No identifying papers were found on the body. Police used fingerprints to identify the victim as forty-six-year-old former Cleveland robber/safecracker Julius Petro. They learned that Petro had borrowed the Cadillac from a woman friend two days earlier.

Petro had survived at least two brushes with death during his young adult years in Ohio. He was sentenced to be executed for murder, but won a retrial on appeal and in 1948 was acquitted of that murder. Months later, he and four accomplices held up the Mafia-linked Green Acres casino outside of Youngstown, Ohio. The robbers took about $30,000 in cash and jewels, including a large diamond ring belonging to regional gambling boss Joseph DiCarlo. Shots were exchanged between the robbers and casino guards. Petro suffered gunshot wounds to his right chest and arm, but managed to recover.

An early 1950s bank robbery conviction sent Petro to prison for about thirteen years. Following his May 1966 release, he joined a wave of Cleveland-area racketeers relocating to California. Initially serving as an enforcer for a gambling operation, in a short time Petro was viewed as a threat to displace racket overseer John G. "Sparky" Monica. The killing of Petro eliminated that threat.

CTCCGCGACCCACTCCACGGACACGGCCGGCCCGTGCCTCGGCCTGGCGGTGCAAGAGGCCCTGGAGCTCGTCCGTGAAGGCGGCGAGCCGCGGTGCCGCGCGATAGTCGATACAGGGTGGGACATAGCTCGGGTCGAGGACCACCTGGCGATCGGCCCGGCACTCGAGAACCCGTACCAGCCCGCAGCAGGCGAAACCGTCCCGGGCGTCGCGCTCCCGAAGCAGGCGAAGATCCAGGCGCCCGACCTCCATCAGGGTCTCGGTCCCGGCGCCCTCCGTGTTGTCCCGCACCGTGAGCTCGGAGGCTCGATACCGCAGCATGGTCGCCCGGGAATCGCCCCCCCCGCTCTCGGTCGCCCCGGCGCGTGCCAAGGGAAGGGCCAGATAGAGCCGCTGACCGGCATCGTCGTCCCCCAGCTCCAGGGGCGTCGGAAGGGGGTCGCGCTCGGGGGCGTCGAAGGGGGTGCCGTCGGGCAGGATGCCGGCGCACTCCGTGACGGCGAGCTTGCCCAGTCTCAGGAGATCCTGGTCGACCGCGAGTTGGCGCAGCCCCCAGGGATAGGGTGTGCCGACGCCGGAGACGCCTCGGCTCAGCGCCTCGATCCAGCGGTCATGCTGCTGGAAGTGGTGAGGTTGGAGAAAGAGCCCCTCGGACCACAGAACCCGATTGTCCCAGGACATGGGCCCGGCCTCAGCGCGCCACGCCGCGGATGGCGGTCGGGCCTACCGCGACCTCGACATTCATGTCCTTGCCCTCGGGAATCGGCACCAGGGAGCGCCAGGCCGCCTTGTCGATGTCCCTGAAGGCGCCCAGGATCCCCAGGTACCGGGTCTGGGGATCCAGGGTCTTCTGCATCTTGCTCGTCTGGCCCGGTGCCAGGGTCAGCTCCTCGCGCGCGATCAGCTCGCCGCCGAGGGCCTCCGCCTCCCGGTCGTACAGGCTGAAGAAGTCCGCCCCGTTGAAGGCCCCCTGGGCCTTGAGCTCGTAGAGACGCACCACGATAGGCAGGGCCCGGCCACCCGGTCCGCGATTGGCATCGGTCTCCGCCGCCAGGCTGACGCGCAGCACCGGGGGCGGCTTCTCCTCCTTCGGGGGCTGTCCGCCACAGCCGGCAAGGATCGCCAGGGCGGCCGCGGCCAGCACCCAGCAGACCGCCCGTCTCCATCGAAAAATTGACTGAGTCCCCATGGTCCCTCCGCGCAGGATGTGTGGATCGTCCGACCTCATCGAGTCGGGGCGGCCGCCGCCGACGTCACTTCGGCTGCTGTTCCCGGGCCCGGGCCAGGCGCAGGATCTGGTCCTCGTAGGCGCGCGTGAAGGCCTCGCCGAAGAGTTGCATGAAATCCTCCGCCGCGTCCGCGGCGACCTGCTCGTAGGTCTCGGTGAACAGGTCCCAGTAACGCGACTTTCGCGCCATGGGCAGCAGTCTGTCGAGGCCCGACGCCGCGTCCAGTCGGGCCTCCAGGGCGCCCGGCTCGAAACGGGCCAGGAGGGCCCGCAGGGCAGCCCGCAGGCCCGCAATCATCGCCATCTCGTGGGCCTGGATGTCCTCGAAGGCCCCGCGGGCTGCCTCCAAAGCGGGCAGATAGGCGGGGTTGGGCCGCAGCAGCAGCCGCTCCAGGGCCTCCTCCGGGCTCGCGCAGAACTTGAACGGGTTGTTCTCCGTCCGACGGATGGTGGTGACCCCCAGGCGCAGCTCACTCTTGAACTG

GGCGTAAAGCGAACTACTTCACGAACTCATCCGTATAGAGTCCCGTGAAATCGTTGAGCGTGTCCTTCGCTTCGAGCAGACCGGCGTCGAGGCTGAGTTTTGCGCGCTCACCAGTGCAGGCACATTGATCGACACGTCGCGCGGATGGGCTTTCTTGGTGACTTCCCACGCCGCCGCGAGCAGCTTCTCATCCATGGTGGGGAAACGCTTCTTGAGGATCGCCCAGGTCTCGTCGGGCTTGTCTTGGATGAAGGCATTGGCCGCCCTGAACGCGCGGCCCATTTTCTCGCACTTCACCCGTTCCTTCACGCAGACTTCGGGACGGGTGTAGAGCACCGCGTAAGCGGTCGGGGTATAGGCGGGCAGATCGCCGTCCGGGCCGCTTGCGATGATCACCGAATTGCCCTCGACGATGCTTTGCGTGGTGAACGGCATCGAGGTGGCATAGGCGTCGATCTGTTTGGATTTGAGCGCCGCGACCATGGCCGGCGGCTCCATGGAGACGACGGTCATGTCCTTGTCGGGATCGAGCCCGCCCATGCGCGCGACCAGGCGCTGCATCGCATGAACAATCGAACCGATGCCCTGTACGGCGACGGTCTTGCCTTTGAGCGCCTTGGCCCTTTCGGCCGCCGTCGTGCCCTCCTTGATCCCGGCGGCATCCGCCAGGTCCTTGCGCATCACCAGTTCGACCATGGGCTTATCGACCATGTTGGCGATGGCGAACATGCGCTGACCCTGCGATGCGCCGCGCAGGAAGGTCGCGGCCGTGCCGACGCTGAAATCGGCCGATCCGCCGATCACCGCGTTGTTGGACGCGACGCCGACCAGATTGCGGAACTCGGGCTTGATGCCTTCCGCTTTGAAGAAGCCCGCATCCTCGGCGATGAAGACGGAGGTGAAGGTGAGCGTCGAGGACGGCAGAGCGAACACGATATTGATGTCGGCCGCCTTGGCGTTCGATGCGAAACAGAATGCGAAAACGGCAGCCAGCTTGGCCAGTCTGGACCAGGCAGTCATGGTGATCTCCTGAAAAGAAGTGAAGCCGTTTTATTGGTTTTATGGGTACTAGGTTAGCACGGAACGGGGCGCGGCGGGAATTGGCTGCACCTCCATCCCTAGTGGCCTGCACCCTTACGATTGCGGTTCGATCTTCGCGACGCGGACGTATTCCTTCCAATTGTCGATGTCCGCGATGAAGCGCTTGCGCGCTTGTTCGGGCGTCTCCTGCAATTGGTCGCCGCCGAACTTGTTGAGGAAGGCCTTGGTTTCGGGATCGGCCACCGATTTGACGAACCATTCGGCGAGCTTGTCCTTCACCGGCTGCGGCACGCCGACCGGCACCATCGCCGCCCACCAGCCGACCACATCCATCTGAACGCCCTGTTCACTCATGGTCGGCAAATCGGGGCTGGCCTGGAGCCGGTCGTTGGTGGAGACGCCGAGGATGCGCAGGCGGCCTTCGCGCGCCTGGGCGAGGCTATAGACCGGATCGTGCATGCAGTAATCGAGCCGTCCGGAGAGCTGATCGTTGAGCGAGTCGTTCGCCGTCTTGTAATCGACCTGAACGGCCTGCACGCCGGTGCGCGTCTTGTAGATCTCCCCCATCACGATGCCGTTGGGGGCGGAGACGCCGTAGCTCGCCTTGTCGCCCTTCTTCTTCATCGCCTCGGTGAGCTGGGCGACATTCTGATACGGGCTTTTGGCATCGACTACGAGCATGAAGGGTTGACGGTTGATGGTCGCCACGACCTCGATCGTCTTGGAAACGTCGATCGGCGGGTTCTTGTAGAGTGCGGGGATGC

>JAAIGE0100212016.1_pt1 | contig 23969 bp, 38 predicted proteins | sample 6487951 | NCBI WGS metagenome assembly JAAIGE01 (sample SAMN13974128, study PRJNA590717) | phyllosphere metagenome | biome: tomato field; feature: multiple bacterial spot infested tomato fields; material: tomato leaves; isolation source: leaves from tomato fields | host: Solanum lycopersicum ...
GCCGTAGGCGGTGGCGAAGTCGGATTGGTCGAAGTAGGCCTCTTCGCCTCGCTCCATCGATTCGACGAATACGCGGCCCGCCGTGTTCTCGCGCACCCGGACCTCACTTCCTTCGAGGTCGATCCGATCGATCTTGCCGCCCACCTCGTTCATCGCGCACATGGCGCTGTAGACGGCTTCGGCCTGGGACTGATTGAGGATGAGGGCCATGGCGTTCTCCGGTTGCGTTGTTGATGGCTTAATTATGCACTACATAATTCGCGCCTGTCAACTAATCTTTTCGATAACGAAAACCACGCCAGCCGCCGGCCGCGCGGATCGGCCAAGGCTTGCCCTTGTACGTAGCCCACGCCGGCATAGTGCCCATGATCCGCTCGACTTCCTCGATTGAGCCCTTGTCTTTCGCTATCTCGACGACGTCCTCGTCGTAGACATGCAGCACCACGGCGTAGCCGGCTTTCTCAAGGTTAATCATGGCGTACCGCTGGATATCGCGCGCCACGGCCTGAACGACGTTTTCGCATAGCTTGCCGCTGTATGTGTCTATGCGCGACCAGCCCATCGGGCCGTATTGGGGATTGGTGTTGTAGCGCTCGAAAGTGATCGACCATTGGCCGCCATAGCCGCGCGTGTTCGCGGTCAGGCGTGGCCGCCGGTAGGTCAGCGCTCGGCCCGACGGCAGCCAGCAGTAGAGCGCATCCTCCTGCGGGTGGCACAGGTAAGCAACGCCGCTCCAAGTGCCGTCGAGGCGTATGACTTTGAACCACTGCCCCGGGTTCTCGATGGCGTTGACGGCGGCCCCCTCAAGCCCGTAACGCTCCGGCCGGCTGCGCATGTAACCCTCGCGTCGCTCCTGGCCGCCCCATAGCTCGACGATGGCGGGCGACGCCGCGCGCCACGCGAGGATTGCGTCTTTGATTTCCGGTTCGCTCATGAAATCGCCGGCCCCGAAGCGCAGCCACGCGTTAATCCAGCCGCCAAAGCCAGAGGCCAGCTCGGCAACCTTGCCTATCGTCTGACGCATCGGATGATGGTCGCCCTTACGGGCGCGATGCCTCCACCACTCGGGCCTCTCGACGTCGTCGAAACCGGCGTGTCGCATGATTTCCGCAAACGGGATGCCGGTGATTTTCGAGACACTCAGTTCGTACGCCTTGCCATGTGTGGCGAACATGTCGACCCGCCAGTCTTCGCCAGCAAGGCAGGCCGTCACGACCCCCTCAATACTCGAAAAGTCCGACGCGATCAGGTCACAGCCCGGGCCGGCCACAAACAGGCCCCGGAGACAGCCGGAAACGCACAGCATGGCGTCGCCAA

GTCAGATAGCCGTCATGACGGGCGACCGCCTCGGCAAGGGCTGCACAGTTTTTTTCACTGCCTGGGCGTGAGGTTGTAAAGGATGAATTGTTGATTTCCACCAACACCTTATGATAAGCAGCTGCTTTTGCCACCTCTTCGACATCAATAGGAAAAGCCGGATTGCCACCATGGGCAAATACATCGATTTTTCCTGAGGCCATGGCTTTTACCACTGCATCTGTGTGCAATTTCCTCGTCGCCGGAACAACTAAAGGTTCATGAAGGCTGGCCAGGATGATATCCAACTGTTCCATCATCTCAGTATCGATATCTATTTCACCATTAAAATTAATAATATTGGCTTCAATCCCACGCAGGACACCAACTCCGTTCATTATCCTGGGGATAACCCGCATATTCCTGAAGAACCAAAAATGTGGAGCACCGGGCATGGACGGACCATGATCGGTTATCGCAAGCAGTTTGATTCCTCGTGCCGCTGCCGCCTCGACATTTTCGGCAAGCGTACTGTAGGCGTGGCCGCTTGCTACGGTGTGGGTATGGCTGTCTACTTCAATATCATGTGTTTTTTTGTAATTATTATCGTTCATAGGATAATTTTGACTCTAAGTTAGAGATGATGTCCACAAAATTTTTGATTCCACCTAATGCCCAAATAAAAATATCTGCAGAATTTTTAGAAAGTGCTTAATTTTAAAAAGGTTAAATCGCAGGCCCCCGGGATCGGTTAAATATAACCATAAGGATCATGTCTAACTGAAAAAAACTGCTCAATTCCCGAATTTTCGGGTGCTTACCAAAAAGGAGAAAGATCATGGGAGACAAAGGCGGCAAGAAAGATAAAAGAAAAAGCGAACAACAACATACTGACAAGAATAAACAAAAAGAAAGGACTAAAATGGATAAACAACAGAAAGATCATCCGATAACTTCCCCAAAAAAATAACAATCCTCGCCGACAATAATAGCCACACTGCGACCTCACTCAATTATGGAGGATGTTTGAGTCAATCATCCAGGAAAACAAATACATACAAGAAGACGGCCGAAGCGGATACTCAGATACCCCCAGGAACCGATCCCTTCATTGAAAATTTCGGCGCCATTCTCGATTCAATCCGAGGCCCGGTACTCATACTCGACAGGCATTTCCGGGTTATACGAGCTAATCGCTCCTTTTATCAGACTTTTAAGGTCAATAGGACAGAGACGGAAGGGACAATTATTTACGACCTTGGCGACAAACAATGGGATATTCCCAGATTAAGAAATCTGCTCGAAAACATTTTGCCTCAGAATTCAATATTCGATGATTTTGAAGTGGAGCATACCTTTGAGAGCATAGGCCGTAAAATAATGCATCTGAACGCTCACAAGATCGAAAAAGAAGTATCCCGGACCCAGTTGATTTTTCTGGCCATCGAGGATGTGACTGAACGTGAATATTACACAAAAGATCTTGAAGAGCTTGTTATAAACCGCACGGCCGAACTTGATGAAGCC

Ferritto
Authorities were unable to solve the Petro murder until about a decade later, when Raymond W. Ferritto became an informant and confessed that he performed the killing for Monica. He said he shot Petro on January 10, 1969. Ferritto, a western Pennsylvania native connected with the Cleveland Mafia, also confessed to participating in the 1977 bombing murder of Cleveland mobster Danny Greene.

Monica denied any involvement, but he was indicted for hiring Ferritto and a man named Robert Walsh to kill Petro because Petro was extorting money from him. Prosecutors seeking to bring the gambling boss to trial encountered a number of obstacles that delayed for years a preliminary hearing in the case. A Monica arraignment was finally set for Monday, February 22, 1982. Just a few days before that, however, fifty-six-year-old Monica, free on bail, died in a traffic accident on US-7 near Tularosa, New Mexico.